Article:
Finally I got a chance to walk in and have a drink on a sunday evening. At 11pm there is still a relaxing buzz, a couple of tables are taken but there is enough space to sit about 6 of us. With the mellow music playing in the background, surrounded by a warm red light from the fairy lights and a gin tonic in hand I’m thinking, on a Sunday night, I want to stay at this party.

Contesting for our space in collective city transformation…

So thinking back to some of my previous experiences with private interventions in public life, I’m coming to believe a little more in the role of the private sector in building our cities. Of course, I am not saying it is all good, these cases are certainly the exception rather than the majority.

But it seems to offer an opportunity for us as city dwellers to take a more direct approach at collective city building.


brick project

Since 2011 each separate brick in this wall has been designed and painted by its own individual artist. Each piece of work was improvised from scratch. This is the first wall in this ongoing project. There are other Brick Project walls throughout Bristol. If you would like to see the names of each artist and the titles of their bricks please go to danpetley.co.uk” – Inscription in white brick on the left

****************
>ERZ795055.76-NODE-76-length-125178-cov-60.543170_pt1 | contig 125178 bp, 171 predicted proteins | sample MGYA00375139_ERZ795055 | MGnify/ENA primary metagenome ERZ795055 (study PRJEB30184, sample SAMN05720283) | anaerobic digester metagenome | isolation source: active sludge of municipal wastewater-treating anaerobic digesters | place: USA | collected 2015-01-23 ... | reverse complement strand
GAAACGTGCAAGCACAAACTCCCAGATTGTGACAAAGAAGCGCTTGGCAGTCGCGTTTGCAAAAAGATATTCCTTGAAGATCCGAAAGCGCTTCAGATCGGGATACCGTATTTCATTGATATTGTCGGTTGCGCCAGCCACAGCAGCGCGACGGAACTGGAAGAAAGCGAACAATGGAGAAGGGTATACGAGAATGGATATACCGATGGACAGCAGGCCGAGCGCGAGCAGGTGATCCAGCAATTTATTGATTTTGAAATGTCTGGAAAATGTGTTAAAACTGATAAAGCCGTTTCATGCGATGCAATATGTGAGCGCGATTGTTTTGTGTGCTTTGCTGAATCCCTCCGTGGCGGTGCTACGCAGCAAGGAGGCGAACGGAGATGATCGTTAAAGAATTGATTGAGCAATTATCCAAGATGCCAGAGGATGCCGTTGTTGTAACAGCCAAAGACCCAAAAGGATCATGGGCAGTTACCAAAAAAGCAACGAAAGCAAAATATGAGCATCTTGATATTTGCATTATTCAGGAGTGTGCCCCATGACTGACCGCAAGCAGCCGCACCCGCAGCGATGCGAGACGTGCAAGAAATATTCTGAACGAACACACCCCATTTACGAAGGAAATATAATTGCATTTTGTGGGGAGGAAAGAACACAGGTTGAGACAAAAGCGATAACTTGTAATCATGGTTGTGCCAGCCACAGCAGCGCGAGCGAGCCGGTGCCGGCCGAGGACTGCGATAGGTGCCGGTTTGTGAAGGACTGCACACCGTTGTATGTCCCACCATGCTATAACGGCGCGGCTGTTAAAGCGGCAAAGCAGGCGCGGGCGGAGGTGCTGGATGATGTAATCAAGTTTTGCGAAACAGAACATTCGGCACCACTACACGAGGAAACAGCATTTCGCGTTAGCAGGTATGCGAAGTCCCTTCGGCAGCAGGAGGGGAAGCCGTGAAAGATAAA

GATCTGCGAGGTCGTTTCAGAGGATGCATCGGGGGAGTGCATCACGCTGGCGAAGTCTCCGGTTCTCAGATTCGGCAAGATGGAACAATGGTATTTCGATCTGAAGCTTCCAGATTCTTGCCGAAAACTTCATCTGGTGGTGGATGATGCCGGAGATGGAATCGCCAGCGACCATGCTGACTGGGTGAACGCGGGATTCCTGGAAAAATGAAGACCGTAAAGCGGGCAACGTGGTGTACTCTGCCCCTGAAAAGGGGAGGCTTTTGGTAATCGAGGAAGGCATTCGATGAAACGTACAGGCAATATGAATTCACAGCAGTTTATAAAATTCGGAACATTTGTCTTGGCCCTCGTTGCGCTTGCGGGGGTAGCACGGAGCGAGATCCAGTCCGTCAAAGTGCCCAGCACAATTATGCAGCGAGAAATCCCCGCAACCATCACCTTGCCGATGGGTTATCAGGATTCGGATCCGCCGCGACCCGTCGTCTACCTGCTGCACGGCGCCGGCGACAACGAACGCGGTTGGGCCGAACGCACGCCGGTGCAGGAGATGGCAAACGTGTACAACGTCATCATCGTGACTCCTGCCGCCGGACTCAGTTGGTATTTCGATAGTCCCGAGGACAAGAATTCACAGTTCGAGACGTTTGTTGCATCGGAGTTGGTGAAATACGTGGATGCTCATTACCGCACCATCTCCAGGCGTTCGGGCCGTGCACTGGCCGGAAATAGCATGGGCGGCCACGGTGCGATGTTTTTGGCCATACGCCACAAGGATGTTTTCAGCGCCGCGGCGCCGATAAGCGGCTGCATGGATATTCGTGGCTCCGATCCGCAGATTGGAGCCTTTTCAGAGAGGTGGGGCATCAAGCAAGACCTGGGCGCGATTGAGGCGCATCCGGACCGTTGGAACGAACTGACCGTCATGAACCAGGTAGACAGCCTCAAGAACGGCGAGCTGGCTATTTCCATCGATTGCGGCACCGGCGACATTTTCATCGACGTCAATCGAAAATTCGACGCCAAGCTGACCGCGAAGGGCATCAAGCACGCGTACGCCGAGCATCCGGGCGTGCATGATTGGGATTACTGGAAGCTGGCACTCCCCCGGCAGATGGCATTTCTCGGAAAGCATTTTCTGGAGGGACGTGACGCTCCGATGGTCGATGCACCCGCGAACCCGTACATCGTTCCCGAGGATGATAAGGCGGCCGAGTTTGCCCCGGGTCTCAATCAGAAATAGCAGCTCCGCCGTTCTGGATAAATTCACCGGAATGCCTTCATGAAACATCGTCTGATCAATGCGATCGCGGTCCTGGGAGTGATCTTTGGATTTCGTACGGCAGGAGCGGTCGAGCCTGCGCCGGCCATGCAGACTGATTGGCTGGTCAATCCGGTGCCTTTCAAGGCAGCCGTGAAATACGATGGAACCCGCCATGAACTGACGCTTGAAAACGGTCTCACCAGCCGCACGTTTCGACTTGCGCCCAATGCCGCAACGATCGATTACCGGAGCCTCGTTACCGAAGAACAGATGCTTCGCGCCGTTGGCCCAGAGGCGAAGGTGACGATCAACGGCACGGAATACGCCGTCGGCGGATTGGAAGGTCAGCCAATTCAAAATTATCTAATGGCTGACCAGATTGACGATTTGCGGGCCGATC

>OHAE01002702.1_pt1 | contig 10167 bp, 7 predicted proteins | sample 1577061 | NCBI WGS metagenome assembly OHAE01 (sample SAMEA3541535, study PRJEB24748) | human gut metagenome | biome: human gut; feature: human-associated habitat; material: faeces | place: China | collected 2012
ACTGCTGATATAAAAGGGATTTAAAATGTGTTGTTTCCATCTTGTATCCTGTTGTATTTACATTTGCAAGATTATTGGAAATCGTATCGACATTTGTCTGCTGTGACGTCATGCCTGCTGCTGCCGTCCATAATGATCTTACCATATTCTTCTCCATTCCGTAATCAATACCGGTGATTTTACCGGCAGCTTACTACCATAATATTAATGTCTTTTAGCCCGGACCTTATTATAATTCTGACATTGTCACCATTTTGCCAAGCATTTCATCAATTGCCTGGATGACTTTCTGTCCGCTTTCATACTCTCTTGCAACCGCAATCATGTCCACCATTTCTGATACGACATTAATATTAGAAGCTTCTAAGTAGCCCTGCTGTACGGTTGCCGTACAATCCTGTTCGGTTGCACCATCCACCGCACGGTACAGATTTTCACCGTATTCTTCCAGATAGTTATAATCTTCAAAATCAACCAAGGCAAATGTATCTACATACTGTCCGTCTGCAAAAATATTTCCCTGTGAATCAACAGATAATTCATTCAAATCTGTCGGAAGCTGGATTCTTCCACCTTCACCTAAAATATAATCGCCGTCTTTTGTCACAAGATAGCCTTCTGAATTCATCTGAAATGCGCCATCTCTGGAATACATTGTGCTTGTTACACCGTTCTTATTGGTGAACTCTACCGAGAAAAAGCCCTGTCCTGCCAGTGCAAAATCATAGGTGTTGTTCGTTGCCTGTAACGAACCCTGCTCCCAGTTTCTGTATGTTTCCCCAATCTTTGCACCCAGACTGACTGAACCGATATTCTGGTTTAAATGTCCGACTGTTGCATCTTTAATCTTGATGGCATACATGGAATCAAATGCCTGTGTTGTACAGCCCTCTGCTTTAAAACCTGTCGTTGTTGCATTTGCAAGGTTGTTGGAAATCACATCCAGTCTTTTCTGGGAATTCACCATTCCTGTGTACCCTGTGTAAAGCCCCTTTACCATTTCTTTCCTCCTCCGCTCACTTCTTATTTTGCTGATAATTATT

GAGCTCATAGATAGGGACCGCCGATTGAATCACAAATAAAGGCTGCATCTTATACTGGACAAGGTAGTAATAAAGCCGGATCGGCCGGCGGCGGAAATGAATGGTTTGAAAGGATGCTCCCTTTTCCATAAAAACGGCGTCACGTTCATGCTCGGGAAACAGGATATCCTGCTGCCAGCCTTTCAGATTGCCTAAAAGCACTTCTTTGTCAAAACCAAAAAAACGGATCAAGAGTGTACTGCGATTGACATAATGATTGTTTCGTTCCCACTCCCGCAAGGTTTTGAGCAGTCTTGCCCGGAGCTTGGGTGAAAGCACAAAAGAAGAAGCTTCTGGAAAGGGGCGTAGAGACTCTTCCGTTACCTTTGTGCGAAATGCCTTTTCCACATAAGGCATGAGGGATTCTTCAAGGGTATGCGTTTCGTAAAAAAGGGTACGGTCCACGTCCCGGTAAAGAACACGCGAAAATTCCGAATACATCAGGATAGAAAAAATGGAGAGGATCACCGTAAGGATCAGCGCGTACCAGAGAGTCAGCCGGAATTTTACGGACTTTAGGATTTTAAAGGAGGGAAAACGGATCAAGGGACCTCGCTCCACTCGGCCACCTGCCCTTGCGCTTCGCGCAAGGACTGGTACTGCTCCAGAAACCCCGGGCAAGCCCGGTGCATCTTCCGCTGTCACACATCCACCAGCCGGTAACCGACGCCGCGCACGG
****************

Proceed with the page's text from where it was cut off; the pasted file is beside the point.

Going back to Amanda’s talk, she says that:

“Public spaces need vigilant champions not only to claim them for public use, but to design them for the people that use them, then to maintain them, to make sure they are for everyone…”

I think Stokes Croft and Hamilton House have shown me a little more evidence about the possibility of taking what Amanda says and relating it to the city as a whole. Yes cities need vigilant champions, but we can be those champions. Pushing for inclusive spaces by expressing our desires for them to be so. It seems to me that HH and the Canteen are and exemplary pieces of evidence of how a group of people, a community, is taking ownership over the changes that happen in their area.

Going back further, to the Theatre space at the Tobacco Factory. At the end of the day the more inclusive the space is, the more you can enjoy the show. But the only way we can ensure that such inclusive spaces are designed is if we as ‘spectators’ express our desires and push to be a part of the show.



More on the Tobacco Factory:



The first step to empowerment…


This quote is a tribute to Meera Vijayann who was once a victim of sexual abuse and is today an activist, a writer and a journalist.

While she speaks of women’s empowerment, I have used her words here because not only are they inspirational to women but, I believe, to all citadins. For all citadins to give themselves the authority to be a part of their city’s transformation.